Hopefully over time your father will be able to adapt to his second chance, medications and can enjoy the added time with friends and family.  Happy Holidays to you and your family.

Jason W

Thank you so much for your  nice note, Jason. I hope you had a great holiday. We had the best we've had in a long while. My dad has indeed come out of the delusional state and is an old version of himself that I'd started to forget was possible.

It took several weeks, but some things that helped with the delusions were (1) the reintroduction of my dad's anti-anxiety medication, (2) great biopsies leading to lowered prednisone, (3) asking his medical team to move him out of the busy/loud wing of the cardiac ICU, where he'd had a constant view of the med-flight landing pad, and (4) getting him discharged. Moving him to another room was more helpful than we'd anticipated. He had so many delusions attached to the noises and machines of his initial recovery room, and kept having nights where he was sure several people had coded and died in the hallway just outside his door. He thought the beeps of the machines were making him have to pee or take medications, even after the machines were taken out of that room. He thought every staff conversation in the hallway or the next room was really about him. But once he moved to a new room, he said that he wouldn't have to worry about the beeps and the cues anymore. It was like the recovery room had become haunted to him! He did continue to have some lingering confusion and delusions when he was discharged after nearly two weeks, but by then he was able to tell us that he knew (however vaguely) that his brain wasn't working right. He realized he was having delusions and was just frustrated by being unable to distinguish delusion from reality. One day he even looked at me and asked, "Is Jenny coming to see me today?" (That's me.) I said, "Do you mean Kristin?" (That's my sister.) He looked at me with the strangest expression, smirked, and said, "Are you here right now?"

 

Now that we've put some distance between ourselves and those first weeks, we kiddingly talk about the themes of delusion he experienced: There was Reversal Day (when he would say things like, "I know I'm supposed to be hot, but I'm cold, which means I'm really hot. So I guess I need a blanket...because I'm really hot," all while shivering). There was Technology Day, when he seemed to think technology possessed magical powers -- the cell phone, for example, which he thought was powering his LVAD (which he kept forgetting was gone). There was also Doppelganger Day, where he kept thinking he'd seen people already, particularly the doctors, who he thought were on TV a lot. And all kinds of just plain crazy days, when he said things like, "I know which channel the football game's on. It's on PBS. And I know that because they HATE hillbillies." All sense of modesty with my sister and me was gone during these two weeks, to boot, and I am so glad he's forgetting it as the weeks pass.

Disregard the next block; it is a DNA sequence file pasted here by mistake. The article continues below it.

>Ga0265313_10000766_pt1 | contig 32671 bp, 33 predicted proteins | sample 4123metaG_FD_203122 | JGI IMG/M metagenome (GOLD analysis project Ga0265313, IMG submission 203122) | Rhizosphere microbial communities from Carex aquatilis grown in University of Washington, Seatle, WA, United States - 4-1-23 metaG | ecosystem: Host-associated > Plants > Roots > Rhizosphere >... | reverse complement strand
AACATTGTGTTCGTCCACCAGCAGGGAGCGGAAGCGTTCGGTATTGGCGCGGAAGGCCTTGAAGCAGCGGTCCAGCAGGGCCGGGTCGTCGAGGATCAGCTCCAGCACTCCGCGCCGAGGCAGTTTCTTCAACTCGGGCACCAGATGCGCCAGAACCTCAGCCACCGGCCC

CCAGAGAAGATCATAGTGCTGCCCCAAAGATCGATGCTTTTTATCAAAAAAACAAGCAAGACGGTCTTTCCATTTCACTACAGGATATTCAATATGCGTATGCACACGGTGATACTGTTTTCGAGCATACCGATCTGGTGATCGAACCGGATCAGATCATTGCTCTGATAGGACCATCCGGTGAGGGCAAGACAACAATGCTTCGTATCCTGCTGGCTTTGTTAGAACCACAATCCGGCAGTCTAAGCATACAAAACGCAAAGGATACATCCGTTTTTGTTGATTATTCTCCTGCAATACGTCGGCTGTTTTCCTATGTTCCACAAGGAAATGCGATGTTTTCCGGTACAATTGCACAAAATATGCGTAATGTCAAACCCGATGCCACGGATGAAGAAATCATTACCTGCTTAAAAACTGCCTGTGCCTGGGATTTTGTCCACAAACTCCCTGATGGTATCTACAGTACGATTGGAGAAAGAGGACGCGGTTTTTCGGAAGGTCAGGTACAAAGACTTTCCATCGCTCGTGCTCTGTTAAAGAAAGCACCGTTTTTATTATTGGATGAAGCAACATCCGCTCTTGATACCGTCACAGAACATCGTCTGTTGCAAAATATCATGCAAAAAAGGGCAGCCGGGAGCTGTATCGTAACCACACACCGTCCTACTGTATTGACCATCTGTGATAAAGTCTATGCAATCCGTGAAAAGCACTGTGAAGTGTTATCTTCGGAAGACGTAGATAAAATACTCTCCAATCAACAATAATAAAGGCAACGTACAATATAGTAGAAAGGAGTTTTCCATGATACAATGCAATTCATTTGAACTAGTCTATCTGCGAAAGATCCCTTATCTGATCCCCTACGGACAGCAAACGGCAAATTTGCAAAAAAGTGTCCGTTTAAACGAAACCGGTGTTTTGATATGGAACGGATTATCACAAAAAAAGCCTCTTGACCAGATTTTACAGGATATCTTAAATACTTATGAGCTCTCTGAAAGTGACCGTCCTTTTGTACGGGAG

I guess I'm sharing all of this in case someone else stumbles across this discussion. It really was very scary when he was in the throes of the hallucinations and delusional thinking, and he looked so sad and frightened sometimes when I came to see him. One night I sat across from him trying to hold vigil because I was sure he was going to be bonkers -- and was, and drove the nurses batty by constantly hitting the nurse call button and using it as a speaker phone to talk to a friend. ("Yeah, hi, DAVE! It's me! How's the meeting going?") I made sure he didn't use his drinking cup as a bedside urinal and vice-versa. I was there to remind more than one nurse that he had diarrhea when they tried to keep giving him a stool softener. I explained what the beeps were, so he wouldn't attribute them to something scary, like his heart stopping. It was scary, but it passed, and in the end, he is doing GREAT. Thank you, everyone, for helping me see around it all.